Tag Archives: aspergers syndrome

ASA: Dore advert is “misleading” and breaches rules on “truthfullness” and “substantiation”

I was delighted to see that the Advertising Standards Authority (ASA) has upheld a complaint of mine about Dore’s advertising. I complained about an advert referring to “help with Dyslexia, ADHD, Dyspraxia or Asperger’s”. The ASA has reviewed the evidence Dore submitted to support their claims, and found that:

the evidence was inadequate to support claims to treat those [Aspergers Syndrome and dyspraxia]. With regards to dyslexia and ADHD, we did not consider that the studies were sufficiently robust to support the treatment claims for those conditions, and we therefore concluded that the claim was misleading.

The ad breached CAP Code clauses 3.1 (Substantiation), 7.1 (Truthfulness) and 50.1 (Health and beauty products and therapies).

I am delighted that the ASA has made such a firm ruling. Continue reading

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Filed under ADHD, autism, autistic spectrum disorders, Dore, dyslexia, dyspraxia

The Times and Hopkins allow Quinnell to plug Dore

Sigh. John Hopkins in the Times has given Scott Quinnell substantial opportunity to plug the Dore treatment for specific learning difficulties (which Quinnell has now invested in). Quinnell is a former rugby international, and his current support of Dore does not change the fact that there is not good evidence that Dore works.

Quinnell states that

I want to help children and adults overcome dyslexia, dyspraxia, attention deficit hyperactive disorder, autism and Asperger’s…I want to be able to help people not to be what they were before.

If he does want to help people with learning difficulties, there are so many more things that he could do. Promoting expensive ‘miracle cures’ – without good evidence that they work – is not helpful. Neither is the negative approach of seeking to have people “not…be what they were before”.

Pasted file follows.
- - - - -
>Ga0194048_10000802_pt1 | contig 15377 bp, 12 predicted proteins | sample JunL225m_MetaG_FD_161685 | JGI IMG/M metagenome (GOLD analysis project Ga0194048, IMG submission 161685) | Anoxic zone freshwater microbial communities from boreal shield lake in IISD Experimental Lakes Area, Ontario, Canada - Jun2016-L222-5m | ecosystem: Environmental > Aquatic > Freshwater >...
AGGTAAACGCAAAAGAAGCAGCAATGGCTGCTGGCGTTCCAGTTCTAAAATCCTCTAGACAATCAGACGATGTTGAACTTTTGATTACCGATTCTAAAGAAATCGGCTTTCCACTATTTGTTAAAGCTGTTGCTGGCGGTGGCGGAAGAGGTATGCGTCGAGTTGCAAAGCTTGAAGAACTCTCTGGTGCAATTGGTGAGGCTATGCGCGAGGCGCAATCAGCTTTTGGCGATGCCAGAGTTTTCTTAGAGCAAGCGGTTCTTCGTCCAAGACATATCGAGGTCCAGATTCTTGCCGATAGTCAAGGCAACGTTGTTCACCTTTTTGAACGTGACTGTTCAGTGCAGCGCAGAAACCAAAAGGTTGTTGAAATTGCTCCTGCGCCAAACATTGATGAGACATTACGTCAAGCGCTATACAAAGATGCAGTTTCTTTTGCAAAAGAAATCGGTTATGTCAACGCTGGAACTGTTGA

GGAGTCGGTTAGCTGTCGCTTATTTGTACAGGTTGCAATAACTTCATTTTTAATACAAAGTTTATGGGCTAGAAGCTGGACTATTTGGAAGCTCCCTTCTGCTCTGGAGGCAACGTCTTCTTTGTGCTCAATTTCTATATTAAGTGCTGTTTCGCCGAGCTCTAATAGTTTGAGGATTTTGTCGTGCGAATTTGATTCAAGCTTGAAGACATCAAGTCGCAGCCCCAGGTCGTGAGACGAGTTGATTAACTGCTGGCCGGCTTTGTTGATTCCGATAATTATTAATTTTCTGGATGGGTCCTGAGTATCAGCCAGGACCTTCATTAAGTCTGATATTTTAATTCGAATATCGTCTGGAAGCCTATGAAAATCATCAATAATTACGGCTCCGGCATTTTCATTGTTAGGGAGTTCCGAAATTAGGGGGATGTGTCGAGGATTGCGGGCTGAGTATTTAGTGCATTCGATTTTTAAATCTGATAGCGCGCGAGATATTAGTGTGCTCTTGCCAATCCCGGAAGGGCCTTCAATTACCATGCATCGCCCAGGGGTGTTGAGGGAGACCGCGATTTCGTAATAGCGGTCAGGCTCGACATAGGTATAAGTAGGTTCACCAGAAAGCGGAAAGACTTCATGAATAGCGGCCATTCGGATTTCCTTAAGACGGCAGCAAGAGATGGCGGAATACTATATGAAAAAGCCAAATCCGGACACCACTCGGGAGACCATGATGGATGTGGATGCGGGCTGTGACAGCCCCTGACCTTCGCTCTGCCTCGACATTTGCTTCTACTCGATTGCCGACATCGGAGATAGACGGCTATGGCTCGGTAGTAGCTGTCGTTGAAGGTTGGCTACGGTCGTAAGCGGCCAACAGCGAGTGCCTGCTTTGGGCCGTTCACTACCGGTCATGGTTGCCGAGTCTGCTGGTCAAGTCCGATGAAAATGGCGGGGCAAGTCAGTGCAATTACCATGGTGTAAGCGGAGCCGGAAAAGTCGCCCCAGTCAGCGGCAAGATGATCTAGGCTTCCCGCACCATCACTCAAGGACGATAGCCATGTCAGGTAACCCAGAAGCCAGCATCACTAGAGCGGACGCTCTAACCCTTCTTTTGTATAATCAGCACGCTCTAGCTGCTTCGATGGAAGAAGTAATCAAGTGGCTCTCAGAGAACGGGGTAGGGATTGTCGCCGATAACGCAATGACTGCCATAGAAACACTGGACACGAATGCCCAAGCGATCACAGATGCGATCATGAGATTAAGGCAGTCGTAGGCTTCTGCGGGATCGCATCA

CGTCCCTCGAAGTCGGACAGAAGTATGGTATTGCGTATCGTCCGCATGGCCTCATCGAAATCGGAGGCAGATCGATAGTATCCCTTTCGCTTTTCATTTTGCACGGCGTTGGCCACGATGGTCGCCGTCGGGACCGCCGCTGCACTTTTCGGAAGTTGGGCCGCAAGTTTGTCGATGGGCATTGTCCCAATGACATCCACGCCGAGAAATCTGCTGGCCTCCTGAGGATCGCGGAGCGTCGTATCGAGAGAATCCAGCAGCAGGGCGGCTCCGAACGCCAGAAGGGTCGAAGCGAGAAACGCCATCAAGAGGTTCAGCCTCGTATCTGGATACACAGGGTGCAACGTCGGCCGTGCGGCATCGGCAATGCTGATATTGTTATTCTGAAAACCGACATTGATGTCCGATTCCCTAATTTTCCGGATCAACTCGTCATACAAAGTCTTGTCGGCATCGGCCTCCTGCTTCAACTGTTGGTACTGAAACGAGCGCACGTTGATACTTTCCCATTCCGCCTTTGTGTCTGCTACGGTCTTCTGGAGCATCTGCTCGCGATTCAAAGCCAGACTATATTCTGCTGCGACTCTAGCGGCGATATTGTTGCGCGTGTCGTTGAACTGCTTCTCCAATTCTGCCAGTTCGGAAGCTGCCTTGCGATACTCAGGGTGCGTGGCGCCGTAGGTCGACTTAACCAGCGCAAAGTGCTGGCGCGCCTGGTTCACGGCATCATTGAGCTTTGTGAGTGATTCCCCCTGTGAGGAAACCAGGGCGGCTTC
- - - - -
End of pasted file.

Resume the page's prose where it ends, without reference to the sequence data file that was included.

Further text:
Many people with learning difficulties develop extremely effective coping strategies (in the article, Quinnell says he is/was dyspraxic; nonetheless, he was able to do remarkably well at sport). Providing appropriate support for people with learning difficulties is much more valuable than promoting non-evidence-based miracle cures.

The Times does give brief mention to the criticisms of Dore. However, these are not given nearly enough weight: the fact that expert psychologists specialising in the field have been scathingly critical of Dore is rather more relevant than the fact that a former rugby international (with a financial interest in Dore) says it works. However, the focus of the article is very much on Quinnell’s views; Hopkins does not even both to include a quote from any of Dore’s critics.

One would hope that a responsible newspaper would offer more evidence-based coverage of learning difficulties. The Times itself has noted some of the problems caused when Dore went into liquidation: it should be aware that plugging such ‘miracle cures’ is not risk-free. I have previously argued that

‘miracle cure appears not to work’ stories are seen as far less newsworthy than ‘miracle cure saves children and cute fluffy bunnies’ stories

It also appears that ‘miracle cure endorsed by celeb’ stories may be more newsworthy than ‘miracle cure still doesn’t work’ stories. That is a pity.

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Filed under ADHD, autism, autistic spectrum disorders, Dore, dyslexia, dyspraxia